Photo Gallery The Lasting Trauma of Family Separation

A mother and her six-year-old son fled to Texas from the violence in their homeland of Honduras. When they arrived, young Samir was ripped out of his mother's arms. Two months later, they found each other again, but something had changed.
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Levis Andino and her six-year-old son Samir look out across the East River to Manhattan in early August. After being torn from his mother's arms at the Texan border, Samir and Levis were separated for almost two months.

Foto: Meridith Kohut/ DER SPIEGEL
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During their separation, a lawyer representing Levis visited Samir and had him draw a picture for his mother. This is what he drew. The children are Samir along with his older brother and younger sister, both of whom were left behind in Honduras with their grandmother.

Foto: Meridith Kohut / DER SPIEGEL
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After they were released and reunited, Levis and Samir found shelter in New York, where they are living until their asylum applications are processed. Samir has shown significant signs of emotional trauma.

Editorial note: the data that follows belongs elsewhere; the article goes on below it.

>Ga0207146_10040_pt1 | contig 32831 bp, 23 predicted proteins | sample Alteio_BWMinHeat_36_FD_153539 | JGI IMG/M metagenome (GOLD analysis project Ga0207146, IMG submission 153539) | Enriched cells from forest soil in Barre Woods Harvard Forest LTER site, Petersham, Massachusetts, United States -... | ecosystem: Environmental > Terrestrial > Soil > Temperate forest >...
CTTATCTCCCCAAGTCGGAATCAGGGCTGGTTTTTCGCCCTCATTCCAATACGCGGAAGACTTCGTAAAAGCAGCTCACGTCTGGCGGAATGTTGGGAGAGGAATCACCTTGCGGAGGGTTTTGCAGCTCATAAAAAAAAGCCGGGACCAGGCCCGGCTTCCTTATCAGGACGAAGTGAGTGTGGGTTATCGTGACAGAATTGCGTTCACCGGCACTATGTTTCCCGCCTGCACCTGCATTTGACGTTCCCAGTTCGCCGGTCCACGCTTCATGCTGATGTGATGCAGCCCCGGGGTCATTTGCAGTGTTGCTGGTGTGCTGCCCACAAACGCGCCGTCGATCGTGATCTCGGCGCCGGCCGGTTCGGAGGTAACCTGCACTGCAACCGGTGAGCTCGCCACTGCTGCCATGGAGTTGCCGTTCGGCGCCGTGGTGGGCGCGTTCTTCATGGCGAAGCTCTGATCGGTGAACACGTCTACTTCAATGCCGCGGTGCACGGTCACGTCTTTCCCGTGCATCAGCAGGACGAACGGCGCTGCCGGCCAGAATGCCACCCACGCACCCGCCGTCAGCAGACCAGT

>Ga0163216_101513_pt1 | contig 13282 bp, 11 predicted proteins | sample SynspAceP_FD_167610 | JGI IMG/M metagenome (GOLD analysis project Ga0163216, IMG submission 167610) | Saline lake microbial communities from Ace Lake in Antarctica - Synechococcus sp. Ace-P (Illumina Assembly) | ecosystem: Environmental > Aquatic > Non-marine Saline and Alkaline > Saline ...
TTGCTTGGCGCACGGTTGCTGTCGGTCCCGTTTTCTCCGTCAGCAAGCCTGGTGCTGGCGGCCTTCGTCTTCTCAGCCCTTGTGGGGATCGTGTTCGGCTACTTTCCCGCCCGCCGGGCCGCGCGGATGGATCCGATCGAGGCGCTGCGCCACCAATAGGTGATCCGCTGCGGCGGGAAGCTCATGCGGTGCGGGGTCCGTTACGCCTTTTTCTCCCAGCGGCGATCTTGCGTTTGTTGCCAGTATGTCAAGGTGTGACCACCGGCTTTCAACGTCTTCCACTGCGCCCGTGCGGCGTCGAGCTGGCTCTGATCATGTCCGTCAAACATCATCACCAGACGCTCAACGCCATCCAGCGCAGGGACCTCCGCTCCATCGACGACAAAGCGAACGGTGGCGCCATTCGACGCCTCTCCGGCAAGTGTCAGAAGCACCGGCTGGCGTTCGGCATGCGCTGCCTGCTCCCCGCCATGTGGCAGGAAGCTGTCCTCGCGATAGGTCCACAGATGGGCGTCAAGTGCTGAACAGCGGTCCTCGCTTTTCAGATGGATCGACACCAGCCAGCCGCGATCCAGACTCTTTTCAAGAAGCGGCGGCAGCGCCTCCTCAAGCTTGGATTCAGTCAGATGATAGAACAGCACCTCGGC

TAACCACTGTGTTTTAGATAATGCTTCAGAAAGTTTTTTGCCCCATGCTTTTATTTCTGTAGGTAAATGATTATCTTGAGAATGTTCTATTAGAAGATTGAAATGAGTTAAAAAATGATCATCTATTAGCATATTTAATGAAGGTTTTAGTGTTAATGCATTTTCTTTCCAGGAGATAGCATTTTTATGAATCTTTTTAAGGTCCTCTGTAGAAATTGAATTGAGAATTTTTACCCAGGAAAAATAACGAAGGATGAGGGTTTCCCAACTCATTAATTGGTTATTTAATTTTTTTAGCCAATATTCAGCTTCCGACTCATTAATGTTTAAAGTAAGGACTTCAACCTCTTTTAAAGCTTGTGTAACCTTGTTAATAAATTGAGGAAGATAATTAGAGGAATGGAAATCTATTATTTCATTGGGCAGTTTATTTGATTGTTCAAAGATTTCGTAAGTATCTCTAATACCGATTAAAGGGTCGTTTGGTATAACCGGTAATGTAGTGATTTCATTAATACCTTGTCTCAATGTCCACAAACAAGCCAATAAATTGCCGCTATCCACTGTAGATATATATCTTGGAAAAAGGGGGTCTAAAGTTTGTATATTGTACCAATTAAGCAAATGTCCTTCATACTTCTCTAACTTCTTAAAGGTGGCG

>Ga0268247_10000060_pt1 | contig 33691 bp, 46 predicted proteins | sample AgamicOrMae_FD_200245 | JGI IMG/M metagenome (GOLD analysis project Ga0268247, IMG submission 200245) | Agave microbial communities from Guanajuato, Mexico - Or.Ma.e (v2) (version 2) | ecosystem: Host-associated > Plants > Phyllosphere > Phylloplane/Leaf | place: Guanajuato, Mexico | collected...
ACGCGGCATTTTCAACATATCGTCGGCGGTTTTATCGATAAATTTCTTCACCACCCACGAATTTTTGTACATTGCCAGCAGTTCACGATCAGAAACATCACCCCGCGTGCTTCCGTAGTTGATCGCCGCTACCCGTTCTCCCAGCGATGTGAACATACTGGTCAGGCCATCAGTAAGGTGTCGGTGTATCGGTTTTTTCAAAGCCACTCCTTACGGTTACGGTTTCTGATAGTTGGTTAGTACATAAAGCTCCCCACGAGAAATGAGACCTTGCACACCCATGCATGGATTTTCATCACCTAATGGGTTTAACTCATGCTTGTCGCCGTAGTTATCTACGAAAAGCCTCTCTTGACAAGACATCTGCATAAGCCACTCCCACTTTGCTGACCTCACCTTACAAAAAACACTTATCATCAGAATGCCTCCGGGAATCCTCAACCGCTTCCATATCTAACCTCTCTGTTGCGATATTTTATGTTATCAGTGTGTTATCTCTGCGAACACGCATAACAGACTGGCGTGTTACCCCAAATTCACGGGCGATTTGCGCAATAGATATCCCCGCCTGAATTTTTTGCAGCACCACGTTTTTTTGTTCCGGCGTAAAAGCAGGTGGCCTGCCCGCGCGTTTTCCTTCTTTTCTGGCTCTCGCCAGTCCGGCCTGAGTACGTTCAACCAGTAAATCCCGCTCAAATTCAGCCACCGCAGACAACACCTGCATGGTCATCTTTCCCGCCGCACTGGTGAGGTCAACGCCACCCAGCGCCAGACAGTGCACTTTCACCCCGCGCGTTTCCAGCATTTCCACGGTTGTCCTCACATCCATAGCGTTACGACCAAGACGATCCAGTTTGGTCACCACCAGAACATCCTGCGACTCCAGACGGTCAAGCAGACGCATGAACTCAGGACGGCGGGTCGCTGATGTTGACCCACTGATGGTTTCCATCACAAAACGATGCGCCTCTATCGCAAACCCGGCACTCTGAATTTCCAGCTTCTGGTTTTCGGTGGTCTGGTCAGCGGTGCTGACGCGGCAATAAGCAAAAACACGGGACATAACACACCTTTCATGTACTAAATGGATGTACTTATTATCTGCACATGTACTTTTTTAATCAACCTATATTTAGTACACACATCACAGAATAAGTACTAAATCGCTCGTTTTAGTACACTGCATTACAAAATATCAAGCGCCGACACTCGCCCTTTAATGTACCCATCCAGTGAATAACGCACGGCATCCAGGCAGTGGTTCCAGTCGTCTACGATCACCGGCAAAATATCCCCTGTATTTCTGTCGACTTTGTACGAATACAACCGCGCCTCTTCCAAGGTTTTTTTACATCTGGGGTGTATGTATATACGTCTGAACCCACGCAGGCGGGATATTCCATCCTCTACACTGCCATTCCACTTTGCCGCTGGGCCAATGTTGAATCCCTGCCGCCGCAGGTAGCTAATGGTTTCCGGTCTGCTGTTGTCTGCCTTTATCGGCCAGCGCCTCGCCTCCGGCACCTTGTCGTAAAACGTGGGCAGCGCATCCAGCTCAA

Foto: Meridith Kohut / DER SPIEGEL
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In New York, Samir has received plenty of support from the Unitarian Universalist Church in Brooklyn Heights. Here, he is playing boardgames with two volunteers. In all likelihood, his mother's asylum application will be rejected.

Foto: Meridith Kohut / DER SPIEGEL
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Ricardo de Anda is a lawyer from Laredo, Texas. Shocked by mass criminal proceedings against migrants who crossed into the U.S. illegally, he left his business card at the entrance to a detention center. Levis called him soon afterward and he helped her track down her son Samir in Phoenix, Arizona.

Foto: Katrin Kuntz / DER SPIEGEL
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Levis' mother Lilian stayed behind in Honduras to take care of her grandson Jarends and granddaughter Luz. She works as a teacher in the only elementary school in the town of El Porvenir. But jobs are extremely scarce there and youth gangs frequently recruit young boys into their ranks and demand protection money.

Foto: Meridith Kohut / DER SPIEGEL
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Lilian has two sons who live in the United States and work in construction. "I would constantly look at my mobile phone," she says of the days right after her daughter Levis left with Samir. "I knew the stories about women being forced into prostitution on the journey or of cartels kidnapping children for ransom money."

Foto: Meridith Kohut / DER SPIEGEL
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